I'm interested in the principle of work.
As I understand it in case of wrong polarity it will not burn as a resistor and will not allow to burn the power supply unit (for example if there is no resistor in the circuit).

I wonder how the fuse will work (turn off the power circuit or send current to the power supply), whether it should replace the resistor or the resistor will remain in the circuit (remaining part of the filter).
Does it give a voltage drop or leave me exactly 9-18 volts without falling?
Maybe it's just an extra detail in the effects pedals (after all, almost no one uses it).
« Last Edit: September 06, 2017, 06:26:12 PM by POTL »

Phoenix

Re: Power Supply Filter Anatomy
« Reply #86 on: September 06, 2017, 07:43:02 PM »
All fuses have SOME resistance, so there will always be some voltage drop. One time fuses like glass fuses will have lower voltage drop than a resettable fuse like a polyfuse. You'll need to check datasheets to find out specifics. You COULD put the fuse inside a feedback loop to correct for voltage drop, but that's getting unnecessarily complicated.

It is difficult to fuse anything in the low milliamp range like we deal with in low voltage pedals, so it is much better (and simple, and reliable) to current LIMIT the power supply. Simple 3 pin linear regulators have thermal shutdown limiters which roughly translates to some current limit, which is somewhat useful, but the adjustable types (like the LM317) can also easily be wired in a different configuration for current limiting, for much more precise control - check the datasheets for example circuits and the formulas needed to calculate values.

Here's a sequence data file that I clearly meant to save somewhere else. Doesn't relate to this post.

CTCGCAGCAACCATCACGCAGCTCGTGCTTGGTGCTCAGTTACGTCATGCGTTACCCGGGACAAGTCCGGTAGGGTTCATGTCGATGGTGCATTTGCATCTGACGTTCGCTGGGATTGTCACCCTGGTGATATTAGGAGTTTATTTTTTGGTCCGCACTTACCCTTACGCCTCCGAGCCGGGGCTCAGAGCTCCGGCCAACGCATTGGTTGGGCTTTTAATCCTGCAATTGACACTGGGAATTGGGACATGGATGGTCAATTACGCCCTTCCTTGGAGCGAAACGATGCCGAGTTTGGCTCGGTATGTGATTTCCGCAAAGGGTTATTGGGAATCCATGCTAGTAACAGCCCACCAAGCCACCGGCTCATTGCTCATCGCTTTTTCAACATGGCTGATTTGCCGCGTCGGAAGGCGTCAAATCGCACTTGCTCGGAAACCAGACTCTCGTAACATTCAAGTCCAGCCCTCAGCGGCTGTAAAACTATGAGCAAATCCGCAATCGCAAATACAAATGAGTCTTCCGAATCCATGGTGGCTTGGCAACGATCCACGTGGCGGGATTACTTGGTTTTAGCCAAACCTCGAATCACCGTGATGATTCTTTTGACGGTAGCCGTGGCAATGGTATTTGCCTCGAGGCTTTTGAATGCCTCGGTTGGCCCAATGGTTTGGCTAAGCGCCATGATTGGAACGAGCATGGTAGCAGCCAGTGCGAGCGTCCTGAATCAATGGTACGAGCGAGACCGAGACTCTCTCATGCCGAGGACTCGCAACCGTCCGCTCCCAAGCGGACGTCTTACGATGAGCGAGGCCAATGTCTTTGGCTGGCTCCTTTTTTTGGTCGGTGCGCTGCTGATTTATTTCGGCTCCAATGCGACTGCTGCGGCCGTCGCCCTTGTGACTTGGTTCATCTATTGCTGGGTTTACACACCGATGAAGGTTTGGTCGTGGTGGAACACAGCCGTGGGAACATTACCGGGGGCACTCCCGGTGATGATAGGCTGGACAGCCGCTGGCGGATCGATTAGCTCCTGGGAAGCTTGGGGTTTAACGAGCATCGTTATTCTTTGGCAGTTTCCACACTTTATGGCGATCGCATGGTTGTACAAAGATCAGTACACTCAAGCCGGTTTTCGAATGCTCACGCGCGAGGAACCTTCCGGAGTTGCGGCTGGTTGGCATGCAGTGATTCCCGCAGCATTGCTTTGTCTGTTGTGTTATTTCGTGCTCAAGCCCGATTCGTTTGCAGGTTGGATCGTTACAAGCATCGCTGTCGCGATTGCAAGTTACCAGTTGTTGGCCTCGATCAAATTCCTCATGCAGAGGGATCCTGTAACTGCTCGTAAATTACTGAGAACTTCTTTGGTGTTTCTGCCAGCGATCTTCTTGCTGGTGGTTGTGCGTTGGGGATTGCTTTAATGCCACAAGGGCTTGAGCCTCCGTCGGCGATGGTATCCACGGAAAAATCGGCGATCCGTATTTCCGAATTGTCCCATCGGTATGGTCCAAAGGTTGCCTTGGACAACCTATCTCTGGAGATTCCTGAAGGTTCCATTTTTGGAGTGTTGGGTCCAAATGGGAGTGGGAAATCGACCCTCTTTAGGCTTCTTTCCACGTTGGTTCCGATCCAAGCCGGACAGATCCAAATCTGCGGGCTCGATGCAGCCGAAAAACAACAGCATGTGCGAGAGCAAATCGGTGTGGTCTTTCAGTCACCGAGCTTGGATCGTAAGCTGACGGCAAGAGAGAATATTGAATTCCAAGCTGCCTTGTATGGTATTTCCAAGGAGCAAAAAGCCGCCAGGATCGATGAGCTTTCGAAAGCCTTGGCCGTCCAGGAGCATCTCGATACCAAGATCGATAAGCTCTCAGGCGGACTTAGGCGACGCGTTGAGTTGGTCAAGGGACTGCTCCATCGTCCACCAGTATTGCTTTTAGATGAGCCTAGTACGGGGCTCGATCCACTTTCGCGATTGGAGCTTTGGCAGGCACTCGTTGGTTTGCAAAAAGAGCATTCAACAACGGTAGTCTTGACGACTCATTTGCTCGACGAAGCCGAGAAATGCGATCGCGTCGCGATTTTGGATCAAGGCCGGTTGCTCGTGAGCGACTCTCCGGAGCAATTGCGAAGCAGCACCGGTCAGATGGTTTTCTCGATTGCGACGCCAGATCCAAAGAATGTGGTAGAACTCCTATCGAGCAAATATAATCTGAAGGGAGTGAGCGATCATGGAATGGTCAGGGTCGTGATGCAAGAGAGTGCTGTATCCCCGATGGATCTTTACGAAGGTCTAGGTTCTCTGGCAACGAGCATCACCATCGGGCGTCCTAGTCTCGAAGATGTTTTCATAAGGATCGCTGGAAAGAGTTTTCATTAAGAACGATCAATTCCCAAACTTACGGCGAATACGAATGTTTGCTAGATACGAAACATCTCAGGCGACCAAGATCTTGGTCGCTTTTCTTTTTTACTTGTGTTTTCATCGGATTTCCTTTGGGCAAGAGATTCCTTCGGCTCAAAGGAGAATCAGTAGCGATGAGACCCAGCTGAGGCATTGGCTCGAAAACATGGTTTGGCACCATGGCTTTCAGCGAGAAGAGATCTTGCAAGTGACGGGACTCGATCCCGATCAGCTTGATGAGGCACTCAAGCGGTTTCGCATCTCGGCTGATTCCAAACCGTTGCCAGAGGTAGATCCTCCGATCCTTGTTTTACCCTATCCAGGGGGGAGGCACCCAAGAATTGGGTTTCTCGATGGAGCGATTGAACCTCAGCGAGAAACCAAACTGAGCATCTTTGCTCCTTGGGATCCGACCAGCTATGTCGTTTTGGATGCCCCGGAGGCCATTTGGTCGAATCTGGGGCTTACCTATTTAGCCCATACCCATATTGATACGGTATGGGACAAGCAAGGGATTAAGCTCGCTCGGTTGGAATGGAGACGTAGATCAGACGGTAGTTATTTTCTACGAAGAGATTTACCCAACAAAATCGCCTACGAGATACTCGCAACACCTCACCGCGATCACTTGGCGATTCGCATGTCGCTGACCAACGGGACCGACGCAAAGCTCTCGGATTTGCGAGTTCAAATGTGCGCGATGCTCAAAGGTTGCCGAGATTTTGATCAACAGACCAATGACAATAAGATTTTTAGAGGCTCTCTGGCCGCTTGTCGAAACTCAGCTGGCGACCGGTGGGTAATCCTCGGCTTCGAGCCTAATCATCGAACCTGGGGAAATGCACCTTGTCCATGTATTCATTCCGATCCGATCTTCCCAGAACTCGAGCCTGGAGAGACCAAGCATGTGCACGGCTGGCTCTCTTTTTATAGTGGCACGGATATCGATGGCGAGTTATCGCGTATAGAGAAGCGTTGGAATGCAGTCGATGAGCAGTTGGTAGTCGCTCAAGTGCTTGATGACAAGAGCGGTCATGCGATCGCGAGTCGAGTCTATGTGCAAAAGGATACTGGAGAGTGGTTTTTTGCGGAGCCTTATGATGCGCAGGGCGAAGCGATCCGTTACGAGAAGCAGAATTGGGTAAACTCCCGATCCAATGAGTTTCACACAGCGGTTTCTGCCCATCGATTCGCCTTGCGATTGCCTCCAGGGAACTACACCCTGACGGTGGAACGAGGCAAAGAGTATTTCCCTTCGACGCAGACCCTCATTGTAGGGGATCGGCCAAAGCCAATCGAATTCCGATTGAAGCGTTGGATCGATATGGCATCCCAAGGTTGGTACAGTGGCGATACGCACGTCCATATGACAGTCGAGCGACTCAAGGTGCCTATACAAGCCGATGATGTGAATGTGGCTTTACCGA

I'd suggest that the simplest manner for you to proceed is a simple linear power supply, followed by an adjustable linear regulator wired for current regulation, finally followed by a typical 7809 or whatever linear voltage regulator. This means that if too much current is pulled through the 7809, the current regulator that preceeded it will shut off the voltage. Simple.

POTL

Re: Power Supply Filter Anatomy
« Reply #87 on: September 06, 2017, 09:38:57 PM »

7809 does not fit, since I develop effects with multi-power 9-18 volts
since I'm worried about the reverse polarity, and I always put the components with a margin (most of them do not grow anymore, and those that become larger, their size does not change much).
If the fuse will reduce the voltage as 5817, I also do not fit. I prefer to work with effects on JFET / Germanium - they do not really like dropping or changing the bias point  :)

PRR

Re: Power Supply Filter Anatomy
« Reply #88 on: September 06, 2017, 09:44:09 PM »
The chemical fuses may take some Seconds to trip.

Transistor death happens much quicker.

All old transistor workers KNOW that transistors always blow to protect the fuses.
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Phoenix

Re: Power Supply Filter Anatomy
« Reply #89 on: September 06, 2017, 11:51:25 PM »
7809 does not fit, since I develop effects with multi-power 9-18 volts

So what are we talking about? Power supplies that are voltage regulated and have a current limit? Or reverse polarity protection (and over current protection???) to be built into pedals? These are two very different topics, and the topic title is Power Supply Filter Anatomy... If the discussion has moved on, you should probably start a new topic if you want pertinent responses.

If you want reverse polarity protection for pedals that is better than the frankly useless reverse biased diode, but you can't afford even 0.3V drop from a schottky, then check out RG's polarity protection circuits Advanced Power Switching and Polarity Protection for Effects and A cheap - and good - polarity protector.